Commitment To Yourself

I was restless when I arrived for the final visit of the year. I had expected to conclude my blog in October (this is the final entry), but the timing of our previous get-together had offered an acceptable extension into November, which then crept almost unnoticed into December. I had also lost a little of the clarity and enthusiasm which had accompanied me the last time I saw him. I wondered whether we would be able to create something as special as the previous four visits. And I wondered whether our plans to collaborate in the future were as solid as they have felt all year. He told me later that he’d had his doubts too.

On the bus from the airport, I felt tired and run down, and thought that maybe we’d done all our talking for this year. I was here to support him during a particularly difficult week and to finish writing my book, so maybe that was enough. I was wrong. As soon as I entered the kitchen area, where all our conversations take place, I felt at home. I began to relax, and that same evening came the breakthrough of all breakthroughs. But not for me this time. This was Karaj’s moment.

We had talked all day, and in the evening our attention turned to the serious issue he has been facing all year. He left me alone for half an hour to go through the official documentation he received last week, relating to a hearing we would be attending four days later. As I read, I had only one thought: he has made things difficult for himself by appearing manipulative and deceitful; precisely the traits about which I had written back in 2003. He was being portrayed as a liar.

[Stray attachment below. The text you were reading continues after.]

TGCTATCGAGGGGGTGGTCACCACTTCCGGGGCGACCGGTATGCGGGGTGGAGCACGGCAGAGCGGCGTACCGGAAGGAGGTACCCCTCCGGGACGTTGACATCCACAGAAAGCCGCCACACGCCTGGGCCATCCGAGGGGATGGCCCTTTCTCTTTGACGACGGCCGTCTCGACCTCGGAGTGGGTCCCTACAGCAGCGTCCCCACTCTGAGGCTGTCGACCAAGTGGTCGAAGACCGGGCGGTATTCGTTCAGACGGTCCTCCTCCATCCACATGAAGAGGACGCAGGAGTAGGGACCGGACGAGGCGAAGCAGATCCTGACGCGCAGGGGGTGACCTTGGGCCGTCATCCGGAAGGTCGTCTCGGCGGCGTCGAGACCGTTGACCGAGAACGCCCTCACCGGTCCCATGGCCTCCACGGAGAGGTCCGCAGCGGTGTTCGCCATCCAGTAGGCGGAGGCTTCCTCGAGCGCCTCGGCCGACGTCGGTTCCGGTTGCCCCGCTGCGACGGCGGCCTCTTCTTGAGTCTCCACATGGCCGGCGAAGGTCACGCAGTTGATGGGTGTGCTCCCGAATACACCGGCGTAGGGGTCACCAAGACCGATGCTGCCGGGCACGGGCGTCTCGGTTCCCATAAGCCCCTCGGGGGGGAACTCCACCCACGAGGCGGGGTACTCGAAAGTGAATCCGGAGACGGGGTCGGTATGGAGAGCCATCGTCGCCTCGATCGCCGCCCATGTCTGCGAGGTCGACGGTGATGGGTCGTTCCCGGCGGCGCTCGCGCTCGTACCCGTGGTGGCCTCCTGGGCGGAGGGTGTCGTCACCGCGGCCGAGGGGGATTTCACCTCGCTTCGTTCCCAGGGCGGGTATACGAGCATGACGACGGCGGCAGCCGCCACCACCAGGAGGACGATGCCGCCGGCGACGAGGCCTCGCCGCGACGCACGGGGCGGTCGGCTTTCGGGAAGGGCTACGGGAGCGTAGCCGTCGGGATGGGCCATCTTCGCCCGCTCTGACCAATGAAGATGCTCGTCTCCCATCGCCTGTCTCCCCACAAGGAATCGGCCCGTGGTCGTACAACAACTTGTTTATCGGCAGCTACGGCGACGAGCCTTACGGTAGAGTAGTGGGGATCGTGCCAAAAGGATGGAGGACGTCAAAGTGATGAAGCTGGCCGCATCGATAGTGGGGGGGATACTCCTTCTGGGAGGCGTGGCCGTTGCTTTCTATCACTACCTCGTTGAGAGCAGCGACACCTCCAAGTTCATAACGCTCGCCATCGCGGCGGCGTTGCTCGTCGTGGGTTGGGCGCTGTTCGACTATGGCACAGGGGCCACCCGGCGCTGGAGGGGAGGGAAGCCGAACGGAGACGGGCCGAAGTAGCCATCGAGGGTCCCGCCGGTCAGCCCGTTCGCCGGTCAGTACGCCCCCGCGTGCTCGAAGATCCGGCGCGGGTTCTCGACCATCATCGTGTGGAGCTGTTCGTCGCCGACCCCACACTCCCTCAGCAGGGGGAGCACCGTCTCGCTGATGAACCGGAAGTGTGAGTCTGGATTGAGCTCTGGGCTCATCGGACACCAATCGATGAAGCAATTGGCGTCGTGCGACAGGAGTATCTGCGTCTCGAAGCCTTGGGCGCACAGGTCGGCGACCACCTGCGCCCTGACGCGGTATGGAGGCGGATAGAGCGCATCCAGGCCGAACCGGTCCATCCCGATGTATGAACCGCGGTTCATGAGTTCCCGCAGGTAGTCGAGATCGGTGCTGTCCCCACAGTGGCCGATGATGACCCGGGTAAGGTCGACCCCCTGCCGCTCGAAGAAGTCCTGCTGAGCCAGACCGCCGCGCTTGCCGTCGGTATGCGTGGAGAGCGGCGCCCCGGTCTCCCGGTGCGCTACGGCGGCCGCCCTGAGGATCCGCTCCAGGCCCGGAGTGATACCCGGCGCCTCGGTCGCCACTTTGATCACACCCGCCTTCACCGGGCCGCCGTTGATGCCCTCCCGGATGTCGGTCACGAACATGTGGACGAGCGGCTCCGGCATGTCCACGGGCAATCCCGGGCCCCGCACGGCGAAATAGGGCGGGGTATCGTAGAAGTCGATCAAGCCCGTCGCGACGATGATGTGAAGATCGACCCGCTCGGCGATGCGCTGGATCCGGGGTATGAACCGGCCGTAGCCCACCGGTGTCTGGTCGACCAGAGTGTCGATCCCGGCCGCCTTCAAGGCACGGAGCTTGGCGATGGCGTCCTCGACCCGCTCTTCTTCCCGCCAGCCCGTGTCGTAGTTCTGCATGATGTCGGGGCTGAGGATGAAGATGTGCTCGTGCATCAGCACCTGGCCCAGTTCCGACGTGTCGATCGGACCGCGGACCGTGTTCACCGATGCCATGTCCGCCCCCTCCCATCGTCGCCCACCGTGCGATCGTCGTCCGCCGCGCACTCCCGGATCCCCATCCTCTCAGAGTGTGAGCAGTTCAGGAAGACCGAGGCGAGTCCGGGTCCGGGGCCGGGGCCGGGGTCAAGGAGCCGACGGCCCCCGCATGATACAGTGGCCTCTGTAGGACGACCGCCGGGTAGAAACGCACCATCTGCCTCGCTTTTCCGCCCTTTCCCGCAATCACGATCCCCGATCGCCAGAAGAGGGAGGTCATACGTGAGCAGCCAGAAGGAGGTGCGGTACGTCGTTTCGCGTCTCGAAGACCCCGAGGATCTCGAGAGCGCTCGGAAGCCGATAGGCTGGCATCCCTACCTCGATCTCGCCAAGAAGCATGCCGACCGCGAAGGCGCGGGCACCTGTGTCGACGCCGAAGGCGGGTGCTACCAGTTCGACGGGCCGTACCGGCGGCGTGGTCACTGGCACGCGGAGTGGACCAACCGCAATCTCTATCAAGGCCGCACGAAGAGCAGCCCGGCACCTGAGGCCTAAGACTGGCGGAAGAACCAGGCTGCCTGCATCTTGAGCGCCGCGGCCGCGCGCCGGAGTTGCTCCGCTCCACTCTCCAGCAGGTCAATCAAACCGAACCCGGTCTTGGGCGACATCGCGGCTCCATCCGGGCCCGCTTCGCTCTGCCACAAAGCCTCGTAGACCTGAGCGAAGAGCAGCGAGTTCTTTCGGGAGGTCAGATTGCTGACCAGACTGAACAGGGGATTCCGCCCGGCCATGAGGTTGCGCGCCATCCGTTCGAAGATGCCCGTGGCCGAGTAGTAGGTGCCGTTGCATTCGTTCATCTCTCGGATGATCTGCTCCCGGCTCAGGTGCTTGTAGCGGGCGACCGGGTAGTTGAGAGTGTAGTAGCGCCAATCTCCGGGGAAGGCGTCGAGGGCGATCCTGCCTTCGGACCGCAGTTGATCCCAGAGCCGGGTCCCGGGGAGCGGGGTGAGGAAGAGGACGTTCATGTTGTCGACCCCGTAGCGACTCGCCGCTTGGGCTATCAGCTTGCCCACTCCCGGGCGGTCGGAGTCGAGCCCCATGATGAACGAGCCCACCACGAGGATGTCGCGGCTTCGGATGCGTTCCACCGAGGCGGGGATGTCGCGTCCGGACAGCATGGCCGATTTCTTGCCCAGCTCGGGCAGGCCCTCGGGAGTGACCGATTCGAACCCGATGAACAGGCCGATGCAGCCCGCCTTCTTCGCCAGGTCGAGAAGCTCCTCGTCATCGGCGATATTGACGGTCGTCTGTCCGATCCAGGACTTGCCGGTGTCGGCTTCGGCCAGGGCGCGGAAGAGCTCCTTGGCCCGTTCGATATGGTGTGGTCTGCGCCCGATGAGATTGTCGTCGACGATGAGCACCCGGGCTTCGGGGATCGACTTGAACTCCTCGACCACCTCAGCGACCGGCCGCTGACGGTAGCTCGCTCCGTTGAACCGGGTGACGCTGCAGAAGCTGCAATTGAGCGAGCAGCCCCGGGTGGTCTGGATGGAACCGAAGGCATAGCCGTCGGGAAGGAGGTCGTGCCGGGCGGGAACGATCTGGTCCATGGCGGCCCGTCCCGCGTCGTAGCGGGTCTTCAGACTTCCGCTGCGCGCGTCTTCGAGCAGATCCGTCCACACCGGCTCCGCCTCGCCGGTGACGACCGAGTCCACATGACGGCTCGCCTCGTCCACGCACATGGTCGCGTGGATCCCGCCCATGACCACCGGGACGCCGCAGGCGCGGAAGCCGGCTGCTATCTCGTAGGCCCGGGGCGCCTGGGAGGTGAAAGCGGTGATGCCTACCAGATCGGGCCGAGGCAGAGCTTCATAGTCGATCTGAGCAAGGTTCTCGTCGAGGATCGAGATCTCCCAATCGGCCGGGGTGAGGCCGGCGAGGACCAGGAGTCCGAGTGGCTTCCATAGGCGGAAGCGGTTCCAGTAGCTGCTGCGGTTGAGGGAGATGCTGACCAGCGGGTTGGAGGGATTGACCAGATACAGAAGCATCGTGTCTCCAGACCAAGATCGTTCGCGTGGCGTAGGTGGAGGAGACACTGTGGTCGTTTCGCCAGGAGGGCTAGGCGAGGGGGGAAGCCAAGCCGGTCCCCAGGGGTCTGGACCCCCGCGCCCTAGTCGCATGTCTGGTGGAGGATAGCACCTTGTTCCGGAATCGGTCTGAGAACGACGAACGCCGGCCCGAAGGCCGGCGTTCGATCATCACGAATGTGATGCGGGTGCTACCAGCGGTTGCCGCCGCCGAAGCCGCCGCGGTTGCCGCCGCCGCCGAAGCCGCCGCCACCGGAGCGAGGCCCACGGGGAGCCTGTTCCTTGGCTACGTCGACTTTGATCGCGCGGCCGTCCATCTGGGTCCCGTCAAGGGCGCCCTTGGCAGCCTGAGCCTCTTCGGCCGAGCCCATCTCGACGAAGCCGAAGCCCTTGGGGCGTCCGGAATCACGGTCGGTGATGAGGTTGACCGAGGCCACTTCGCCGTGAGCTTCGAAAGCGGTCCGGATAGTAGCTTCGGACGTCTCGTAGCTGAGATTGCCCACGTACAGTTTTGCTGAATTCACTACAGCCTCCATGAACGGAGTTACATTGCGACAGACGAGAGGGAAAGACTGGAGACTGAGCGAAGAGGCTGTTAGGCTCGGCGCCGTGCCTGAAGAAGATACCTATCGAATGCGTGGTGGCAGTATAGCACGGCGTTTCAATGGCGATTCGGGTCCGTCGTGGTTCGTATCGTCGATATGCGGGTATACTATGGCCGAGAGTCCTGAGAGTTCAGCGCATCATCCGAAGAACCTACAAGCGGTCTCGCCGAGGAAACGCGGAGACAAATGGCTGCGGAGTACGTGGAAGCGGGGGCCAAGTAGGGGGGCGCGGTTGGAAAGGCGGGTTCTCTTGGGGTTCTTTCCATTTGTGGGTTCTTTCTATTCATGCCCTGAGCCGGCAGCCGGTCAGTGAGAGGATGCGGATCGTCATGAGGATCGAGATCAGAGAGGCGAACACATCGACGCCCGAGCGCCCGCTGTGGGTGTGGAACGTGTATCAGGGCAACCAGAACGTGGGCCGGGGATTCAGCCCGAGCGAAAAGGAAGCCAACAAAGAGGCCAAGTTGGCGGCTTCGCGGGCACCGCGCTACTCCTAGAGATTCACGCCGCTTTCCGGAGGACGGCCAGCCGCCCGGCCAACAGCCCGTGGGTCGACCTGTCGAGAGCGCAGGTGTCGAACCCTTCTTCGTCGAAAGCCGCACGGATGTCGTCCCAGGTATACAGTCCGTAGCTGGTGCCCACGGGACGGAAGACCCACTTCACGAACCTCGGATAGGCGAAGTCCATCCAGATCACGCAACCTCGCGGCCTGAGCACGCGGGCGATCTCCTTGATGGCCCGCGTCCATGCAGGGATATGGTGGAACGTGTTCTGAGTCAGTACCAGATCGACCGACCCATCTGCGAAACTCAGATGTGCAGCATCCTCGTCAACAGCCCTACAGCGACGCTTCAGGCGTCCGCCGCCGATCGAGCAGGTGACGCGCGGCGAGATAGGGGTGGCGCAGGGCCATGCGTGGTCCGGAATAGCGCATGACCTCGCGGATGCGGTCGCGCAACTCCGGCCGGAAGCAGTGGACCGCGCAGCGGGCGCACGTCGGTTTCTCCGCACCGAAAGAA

Although I could understand the document’s sentiment because I have also experienced it with him, I was reluctant to say anything about it. My reluctance stemmed from the fact that I have raised the subject before and he has always explained it away in terms of transactions and interventions, or through philosophical discourse. So I said nothing. In the silence which followed, he asked me for my feelings regarding what I’d just read. I remained quiet, wondering on the inside whether I would ever have a more appropriate opportunity to raise it. He asked me again. His commitment to himself was clear. He was not going to let go until I had shared my feelings, irrespective of their content.

That commitment is the same defining characteristic I have witnessed for as long as I have known him, and in this way he was challenging me to be completely open with him. I had no choice, because the quality of the work I do hinges on my ability and willingness to be totally open and straight. He had check-mated me, putting me in a position in which I was compelled to uphold the authenticity of my work, rather than follow the familiar pattern of accepting his behaviour. But still I hesitated. After the third invitation, I told him, even though I knew how he’d react: instantly and with persuasive argument. But for whatever reason, this time turned out to be different.